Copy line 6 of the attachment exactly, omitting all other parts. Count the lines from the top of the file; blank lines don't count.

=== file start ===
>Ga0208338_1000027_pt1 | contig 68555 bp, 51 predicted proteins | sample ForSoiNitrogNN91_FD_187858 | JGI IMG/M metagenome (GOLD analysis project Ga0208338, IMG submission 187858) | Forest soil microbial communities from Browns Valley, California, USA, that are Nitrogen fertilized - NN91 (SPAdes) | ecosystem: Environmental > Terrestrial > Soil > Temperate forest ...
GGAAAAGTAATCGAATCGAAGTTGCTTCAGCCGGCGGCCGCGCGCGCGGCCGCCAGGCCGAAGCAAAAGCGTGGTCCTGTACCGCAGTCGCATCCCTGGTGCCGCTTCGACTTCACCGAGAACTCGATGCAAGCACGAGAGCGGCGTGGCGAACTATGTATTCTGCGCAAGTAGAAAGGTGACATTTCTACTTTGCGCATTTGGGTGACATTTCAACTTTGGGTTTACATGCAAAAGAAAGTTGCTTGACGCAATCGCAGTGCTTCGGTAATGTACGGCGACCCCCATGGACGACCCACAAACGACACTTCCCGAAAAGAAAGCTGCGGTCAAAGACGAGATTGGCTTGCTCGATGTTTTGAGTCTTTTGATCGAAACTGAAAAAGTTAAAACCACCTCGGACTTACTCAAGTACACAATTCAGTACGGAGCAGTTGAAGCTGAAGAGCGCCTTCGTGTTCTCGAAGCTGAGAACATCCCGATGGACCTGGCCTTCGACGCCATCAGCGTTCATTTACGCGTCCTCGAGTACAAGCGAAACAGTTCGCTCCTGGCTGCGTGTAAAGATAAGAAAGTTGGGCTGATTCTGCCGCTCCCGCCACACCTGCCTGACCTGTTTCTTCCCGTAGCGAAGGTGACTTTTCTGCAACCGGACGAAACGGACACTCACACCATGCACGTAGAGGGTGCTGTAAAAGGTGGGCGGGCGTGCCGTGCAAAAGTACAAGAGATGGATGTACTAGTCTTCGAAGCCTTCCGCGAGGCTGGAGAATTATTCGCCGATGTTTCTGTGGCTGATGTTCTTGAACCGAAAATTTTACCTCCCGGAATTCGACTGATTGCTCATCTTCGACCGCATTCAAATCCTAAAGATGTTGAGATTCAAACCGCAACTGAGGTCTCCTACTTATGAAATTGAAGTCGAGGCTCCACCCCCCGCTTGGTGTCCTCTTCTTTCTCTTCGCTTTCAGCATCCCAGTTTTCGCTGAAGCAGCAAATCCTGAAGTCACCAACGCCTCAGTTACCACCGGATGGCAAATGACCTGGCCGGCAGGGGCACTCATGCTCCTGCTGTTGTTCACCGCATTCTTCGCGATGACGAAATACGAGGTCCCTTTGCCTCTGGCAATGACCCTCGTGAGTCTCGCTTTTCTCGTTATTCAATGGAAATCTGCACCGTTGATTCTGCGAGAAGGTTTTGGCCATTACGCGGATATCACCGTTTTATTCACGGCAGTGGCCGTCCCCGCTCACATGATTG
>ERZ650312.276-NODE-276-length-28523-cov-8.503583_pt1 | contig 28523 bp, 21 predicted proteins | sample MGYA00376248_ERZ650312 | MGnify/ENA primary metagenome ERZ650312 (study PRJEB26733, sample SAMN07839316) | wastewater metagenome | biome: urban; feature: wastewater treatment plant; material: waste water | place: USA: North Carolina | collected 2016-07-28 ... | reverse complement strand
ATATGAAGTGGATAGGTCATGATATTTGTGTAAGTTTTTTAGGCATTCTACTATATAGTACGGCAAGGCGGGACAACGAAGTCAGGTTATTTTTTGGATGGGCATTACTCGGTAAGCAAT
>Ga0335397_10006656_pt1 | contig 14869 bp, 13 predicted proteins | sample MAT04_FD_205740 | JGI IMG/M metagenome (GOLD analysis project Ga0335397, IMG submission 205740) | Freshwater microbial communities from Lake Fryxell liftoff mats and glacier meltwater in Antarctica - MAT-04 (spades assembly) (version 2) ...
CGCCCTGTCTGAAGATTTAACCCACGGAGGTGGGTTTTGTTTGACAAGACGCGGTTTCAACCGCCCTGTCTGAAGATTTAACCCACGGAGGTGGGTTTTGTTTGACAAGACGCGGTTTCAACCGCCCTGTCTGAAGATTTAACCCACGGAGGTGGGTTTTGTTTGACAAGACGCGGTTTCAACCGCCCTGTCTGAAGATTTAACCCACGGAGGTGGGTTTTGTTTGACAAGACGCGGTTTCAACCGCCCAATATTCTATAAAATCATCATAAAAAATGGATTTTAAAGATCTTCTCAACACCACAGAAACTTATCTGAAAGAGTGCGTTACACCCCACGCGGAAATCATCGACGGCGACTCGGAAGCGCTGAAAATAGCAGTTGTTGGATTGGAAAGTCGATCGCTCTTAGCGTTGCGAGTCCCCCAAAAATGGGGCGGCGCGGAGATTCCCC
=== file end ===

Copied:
CGCCCTGTCTGAAGATTTAACCCACGGAGGTGGGTTTTGTTTGACAAGACGCGGTTTCAACCGCCCTGTCTGAAGATTTAACCCACGGAGGTGGGTTTTGTTTGACAAGACGCGGTTTCAACCGCCCTGTCTGAAGATTTAACCCACGGAGGTGGGTTTTGTTTGACAAGACGCGGTTTCAACCGCCCTGTCTGAAGATTTAACCCACGGAGGTGGGTTTTGTTTGACAAGACGCGGTTTCAACCGCCCAATATTCTATAAAATCATCATAAAAAATGGATTTTAAAGATCTTCTCAACACCACAGAAACTTATCTGAAAGAGTGCGTTACACCCCACGCGGAAATCATCGACGGCGACTCGGAAGCGCTGAAAATAGCAGTTGTTGGATTGGAAAGTCGATCGCTCTTAGCGTTGCGAGTCCCCCAAAAATGGGGCGGCGCGGAGATTCCCC